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Eurogamer Expo 2011: 20 Years of id

This year’s Eurogamer Expo offered a compelling developer session with id Software’s creative director, the very affable Tim Willits. With heavyweight studios such as Infinity Ward and Bethesda Softworks currently occupying many gamers’ headspaces, it can be easy for newer gamers to dismiss id Software as representative of a bygone era. However, the Dallas-based company never went away, and have endured for two decades, where they’ve created one of the most popular game genres of all time, the first-person shooter.

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The presentation was initiated with an adrenaline-triggering intro movie that chronologically covered id’s indispensable contribution to video games, featuring clips from their immense back-catalogue which drew audible nostalgia from the hundreds-strong audience. Along with a slew of superlative-laden quotes, the intro thrust the company’s lofty achievements immediately back into the mind, just in case anyone wasn’t aware or had the audacity to forget them.

Willitis then took to the microphone, showcased some humorous old photos of both himself and John Carmack (who had one heck of a purple sword) before going on to break down in further detail just how significant the intro movie’s featured games were. First up was the game that Willits referred to as ‘the grandfather of first-person shooters’, Wolfenstein 3-D. The 1992 title featured breathtaking graphics for the time and with its violence, Nazis and dark humour, was the antithesis of the wholesome ground covered by Nintendo. The all-time classic sci-fi/horror FPS, Doom (‘father of first-person shooters’), followed next, with its superior graphics, multiplayer deathmatch (a term Willits laments not trademarking), Shareware availability and brutal violence, inflicted upon foes with weapons such as the chainsaw and Big Fucking Gun. Doom fans will also be interested to know that Willits stated that the Cyberdemon is ‘the greatest boss ever’.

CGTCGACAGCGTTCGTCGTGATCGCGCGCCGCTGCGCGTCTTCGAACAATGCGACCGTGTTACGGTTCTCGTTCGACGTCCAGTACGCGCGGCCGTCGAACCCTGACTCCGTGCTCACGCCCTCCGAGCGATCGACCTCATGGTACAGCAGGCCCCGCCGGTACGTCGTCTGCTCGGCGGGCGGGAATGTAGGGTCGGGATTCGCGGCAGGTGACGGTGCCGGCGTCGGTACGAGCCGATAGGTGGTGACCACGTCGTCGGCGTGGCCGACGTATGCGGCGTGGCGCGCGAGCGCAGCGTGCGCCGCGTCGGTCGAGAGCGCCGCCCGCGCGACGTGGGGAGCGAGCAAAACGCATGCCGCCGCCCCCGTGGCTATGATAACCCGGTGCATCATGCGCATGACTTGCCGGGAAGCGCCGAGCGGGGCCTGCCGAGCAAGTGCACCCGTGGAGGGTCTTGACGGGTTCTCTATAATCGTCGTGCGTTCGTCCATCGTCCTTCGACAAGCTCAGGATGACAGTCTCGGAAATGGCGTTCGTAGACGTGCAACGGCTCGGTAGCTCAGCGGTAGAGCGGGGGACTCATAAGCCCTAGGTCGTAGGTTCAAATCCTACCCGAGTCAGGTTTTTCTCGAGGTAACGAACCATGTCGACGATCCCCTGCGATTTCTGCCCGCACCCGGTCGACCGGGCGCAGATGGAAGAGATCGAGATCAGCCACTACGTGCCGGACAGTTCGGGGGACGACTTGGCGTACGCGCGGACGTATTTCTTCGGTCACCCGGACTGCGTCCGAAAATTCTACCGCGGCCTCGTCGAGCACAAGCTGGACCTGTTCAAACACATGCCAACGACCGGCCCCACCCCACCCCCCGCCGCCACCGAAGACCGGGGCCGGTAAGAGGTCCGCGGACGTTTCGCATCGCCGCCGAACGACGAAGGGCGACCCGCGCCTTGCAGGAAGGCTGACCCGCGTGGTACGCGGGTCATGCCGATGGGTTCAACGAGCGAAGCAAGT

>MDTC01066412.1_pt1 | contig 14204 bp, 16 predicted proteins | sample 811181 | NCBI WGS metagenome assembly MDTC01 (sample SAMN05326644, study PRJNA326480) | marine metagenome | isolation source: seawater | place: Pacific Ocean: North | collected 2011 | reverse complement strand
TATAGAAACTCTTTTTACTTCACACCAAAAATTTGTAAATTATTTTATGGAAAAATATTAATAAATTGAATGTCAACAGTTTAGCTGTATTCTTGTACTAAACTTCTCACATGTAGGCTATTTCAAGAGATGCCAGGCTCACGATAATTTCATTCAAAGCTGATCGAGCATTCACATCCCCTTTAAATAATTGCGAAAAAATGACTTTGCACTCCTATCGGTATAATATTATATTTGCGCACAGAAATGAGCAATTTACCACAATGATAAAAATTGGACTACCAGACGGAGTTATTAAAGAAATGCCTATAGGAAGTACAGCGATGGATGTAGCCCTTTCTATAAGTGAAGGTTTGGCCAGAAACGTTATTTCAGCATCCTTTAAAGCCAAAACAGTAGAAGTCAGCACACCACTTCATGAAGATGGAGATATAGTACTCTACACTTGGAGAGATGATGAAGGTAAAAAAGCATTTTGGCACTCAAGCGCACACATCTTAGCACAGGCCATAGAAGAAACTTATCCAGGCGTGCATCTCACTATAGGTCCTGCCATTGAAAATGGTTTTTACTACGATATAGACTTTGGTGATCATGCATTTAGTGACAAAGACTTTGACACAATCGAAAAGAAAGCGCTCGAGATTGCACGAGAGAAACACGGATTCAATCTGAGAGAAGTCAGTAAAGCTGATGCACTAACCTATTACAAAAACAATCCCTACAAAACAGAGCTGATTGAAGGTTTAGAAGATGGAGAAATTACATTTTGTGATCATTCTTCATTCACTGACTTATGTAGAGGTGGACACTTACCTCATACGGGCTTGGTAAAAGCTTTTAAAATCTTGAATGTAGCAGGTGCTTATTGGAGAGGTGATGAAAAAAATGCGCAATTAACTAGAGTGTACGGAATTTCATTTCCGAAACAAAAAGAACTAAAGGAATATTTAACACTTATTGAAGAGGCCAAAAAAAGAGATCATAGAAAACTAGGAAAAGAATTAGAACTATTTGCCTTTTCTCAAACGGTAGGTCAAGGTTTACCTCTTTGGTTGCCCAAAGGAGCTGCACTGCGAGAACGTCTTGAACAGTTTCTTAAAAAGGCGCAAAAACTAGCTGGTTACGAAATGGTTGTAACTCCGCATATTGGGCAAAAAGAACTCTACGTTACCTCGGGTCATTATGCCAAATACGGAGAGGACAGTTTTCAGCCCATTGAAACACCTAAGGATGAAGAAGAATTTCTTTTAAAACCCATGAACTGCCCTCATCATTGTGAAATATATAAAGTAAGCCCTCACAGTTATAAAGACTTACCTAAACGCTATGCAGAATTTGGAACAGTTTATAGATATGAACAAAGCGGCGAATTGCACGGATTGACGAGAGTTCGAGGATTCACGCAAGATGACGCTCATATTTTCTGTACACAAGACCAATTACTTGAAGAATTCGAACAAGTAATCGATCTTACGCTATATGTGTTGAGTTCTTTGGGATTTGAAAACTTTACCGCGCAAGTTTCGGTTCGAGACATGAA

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Doom II expanded on id’s achievements furthermore with enhanced level design, a widely available retail version (something the company hadn’t previously delved into) and what can only be described as ‘the descent into the colour brown’. Benchmark FPS, Quake, followed in 1996 and presented the first truly 3D world ever seen in a shooter. Willits talked in detail about the pride felt by members of the team observing the sheer detail of each other’s characters in-game and at this point the crowd was fully immersed in his nostalgic enthusiasm. Quake also birthed the seminal online deathmatch and subsequently, professional gaming itself. Interestingly, Willits then stated how he wished they’d not included Quake II in the franchise’s lineage due to its differing setting and focus on narrative structure, something id had previously never paid much heed to.

Willits instead said he saw Quake III Arena as the true sequel to Quake, due to its non-narrative and multiplayer innovations. The company then revitalised the Doom franchise with Doom 3, a superbly dark game that terrified audiences whilst simultaneously blowing their minds with its incredible graphical innovations.

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The titles following this slew of expectation-smashing classics such as Quake IV and Quake Territory were then mentioned in passing as Willits led up to id’s latest franchise, RAGE. The audience were then treated to a demo of the post-apocalyptic game’s first quest, played live and with commentary from Willits himself. Ostensibly, the game is the hybrid lovechild of Borderlands and the second generation Fallouts, with added id-ness. The first thing that was apparent, aside from how good it looked, was that the game runs extremely smoothly. Willitis stated this fluidity and responsiveness was down to its 60fps and was something that will massively enhance players’ experience of the game.

Willits then went through some finer details such as variable ammo types, gravity-defying vehicular dismounting, enemy wounding reactions and, brilliantly, hidden wall-activated areas which explicitly reference all of the titles previously mentioned in the presentation. The session was excellent, and it was great to see Willits’ passion for what he does and gaming itself shine through in almost every sentence he uttered. This was a great reminder of just how vital id is to the gaming industry and it’s great to share in Willitis’ optimism for its future. Read more about RAGE in my forthcoming hands-on preview.

The author of this fine article

is a Staff Writer at Thunderbolt, having joined in November 2009. Get in touch on Twitter @p_etew.

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